"Well, first of all, let's not forget it was pre-internet. Whatever 'underground' network of musicians there was came about by meeting folks face to face at gigs, or via snail mail postcards or zines. The USA seemed even larger then and it was mysterious how connections were being made. That said, the scene was quite tightly knit, those of us working in music then - everyone seemed to meet and get to know everyone else, and everyone was kinda rooting for each other to succeed, which meant artistically, as there was really no money to be made. It was all a matter of keeping the band going so there was the opportunity to do more work. There was only the slightest fledgling 'indie record' scene then, but certainly what bands did get vinyl released had a kind of calling card to go places and get a little bit known."

On a side, I often wonder if internet filesharing has stripped today's lunch table music communities of the serendipity, the "thrill of the hunt," and the resonance that music has when a friend hands you a tape/CD/thumb drive and says "I thought you might dig this."

Sharing has come up again and again for me lately, and I’ll start by saying that I WANT to believe in the power of art. Having been repeatedly exposed to Amanda Palmer’s TED talk (“Don't make people pay for music, says Amanda Palmer: Let them.”) on Facebook, Twitter, Tumblr, etc., at least part of me wants to cheer for the call for a supportive and nurturing relationship between artist and fan. Here, moving the conversation from theft to life, I feel myself aching to endorse the same sort of move.

And yet I’m uneasy about trusting, because as much as I am sure of the power of individuals to do the right thing, I am equally certain that forces within capitalism (perhaps the biggest “c” of all) displace and distort the will of individuals time and time again. Does the digital change something about commodities and the circulation of power? Is the digital realm capable of promoting (and sustaining) some new kind of social currency that trumps the almighty dollar? I really hope so . . . 

Apologies,I am writing this on my phone in between airports. Good post! Anything that makes me wanna reply on the run ;-) . This is a vital issue for me since as I am working on a book where portions of it argue that gift economies are being experimented with as a way to generate the social obligations of community. Indeed, it seems to have become a key aspect to any "1,000 true fan" experiment. The issue begins to really kick in as an instrument in generating obligations, a moment where fandom steps into questions of "play-bor". Since the item we are talking about is essentially a pre-paradigmatic experiment we need to keep in mind both it's efficacy, intent and the conditions for its success. Palmer has spent more than a decade building trust through direct contact: most musicians haven't done this and many more have no desire to do do. Also, as one of the commentators above points out sharing has always been key to generating value in the experience economy that is the music industry. We need to rethink what happened i the past to understand how sharing is structurally and economically different today.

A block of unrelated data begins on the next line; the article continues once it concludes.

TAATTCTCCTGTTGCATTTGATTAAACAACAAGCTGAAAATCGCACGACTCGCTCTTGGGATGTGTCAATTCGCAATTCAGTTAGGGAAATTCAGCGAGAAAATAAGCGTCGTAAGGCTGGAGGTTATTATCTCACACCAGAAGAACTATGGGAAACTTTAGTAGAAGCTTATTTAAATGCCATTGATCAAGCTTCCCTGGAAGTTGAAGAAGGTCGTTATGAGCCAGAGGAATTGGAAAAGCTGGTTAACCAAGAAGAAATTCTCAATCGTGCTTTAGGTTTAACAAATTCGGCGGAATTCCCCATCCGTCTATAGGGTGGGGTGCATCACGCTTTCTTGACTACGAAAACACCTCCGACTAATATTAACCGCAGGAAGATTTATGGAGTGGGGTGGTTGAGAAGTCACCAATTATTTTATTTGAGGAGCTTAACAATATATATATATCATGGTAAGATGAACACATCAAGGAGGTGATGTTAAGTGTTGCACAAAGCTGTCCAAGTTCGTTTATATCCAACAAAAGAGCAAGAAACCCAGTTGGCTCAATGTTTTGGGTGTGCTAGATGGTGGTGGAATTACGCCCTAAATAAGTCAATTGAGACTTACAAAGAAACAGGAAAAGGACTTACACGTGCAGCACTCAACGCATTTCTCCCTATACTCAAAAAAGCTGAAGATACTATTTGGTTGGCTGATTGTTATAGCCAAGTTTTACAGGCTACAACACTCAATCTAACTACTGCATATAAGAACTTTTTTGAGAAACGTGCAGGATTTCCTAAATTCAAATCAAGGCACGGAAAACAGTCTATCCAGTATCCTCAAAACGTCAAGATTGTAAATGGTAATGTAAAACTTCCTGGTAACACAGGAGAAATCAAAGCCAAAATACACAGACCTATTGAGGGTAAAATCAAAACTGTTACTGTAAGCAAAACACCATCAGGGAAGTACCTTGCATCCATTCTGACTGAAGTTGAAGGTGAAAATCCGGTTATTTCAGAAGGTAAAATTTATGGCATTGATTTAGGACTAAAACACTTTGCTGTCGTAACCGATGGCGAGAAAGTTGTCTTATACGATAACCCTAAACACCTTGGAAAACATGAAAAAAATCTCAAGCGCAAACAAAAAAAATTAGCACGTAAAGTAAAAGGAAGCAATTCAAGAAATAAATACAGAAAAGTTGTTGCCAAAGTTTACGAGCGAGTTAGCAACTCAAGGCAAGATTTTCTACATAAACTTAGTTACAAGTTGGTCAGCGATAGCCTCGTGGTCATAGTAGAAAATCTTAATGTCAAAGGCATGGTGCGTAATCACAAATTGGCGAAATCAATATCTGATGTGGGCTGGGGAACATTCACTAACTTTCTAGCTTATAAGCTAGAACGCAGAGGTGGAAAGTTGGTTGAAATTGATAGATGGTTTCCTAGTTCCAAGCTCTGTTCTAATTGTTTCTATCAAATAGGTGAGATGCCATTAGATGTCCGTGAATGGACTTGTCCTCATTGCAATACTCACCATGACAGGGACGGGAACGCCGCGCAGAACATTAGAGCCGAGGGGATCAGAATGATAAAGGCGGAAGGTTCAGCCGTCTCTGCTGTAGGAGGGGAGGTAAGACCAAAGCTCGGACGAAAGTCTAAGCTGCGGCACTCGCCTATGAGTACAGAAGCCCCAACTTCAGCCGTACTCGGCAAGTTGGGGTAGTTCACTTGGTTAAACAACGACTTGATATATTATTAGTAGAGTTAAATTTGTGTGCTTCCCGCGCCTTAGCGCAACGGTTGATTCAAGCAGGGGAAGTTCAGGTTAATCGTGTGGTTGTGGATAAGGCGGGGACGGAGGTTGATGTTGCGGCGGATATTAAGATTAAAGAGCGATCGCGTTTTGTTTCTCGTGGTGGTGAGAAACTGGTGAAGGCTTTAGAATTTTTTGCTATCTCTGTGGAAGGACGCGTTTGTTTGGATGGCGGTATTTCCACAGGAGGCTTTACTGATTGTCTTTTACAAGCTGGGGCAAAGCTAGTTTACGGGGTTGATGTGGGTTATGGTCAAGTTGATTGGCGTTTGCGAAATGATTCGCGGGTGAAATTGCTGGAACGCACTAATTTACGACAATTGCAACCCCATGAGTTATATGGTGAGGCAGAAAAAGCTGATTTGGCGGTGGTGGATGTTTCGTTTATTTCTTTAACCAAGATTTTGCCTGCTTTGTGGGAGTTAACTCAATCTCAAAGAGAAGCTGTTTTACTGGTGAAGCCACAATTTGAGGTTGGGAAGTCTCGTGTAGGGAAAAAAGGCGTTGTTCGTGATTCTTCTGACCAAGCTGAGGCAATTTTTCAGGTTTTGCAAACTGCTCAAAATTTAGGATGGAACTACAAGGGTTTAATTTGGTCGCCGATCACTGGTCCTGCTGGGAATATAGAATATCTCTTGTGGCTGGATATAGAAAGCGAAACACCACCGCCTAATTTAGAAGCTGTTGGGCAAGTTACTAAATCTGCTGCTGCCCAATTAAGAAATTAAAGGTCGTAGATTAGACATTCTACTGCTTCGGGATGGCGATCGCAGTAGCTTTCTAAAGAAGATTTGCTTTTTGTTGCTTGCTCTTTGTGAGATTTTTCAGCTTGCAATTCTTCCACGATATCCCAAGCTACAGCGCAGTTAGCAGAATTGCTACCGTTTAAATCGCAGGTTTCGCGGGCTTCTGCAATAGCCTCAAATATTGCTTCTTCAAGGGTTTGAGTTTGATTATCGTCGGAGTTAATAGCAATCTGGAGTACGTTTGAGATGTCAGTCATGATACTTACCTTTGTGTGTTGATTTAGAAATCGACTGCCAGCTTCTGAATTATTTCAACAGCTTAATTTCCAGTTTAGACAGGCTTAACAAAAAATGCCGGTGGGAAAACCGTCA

Too often, the policies put into place to protect intellectual property ignore the cultural contexts of social activity, and thus the ways in which content gains and maintains social capital. That issue of circulation and movement is extremely important to the vitality of art, and to much more, as well. Interestingly, there is nothing especially new about that--at least at a high level. It's just that the mechanics have evolved with cultural and technological shifts.

I have a huge interest in researching and designing for the circulation and movement of content that you mention. To me, the future of the web is less about designing and developing social networks and more about fostering participatory activity by designing content as social objects. 

Thank you for posting this, Dr. Baym!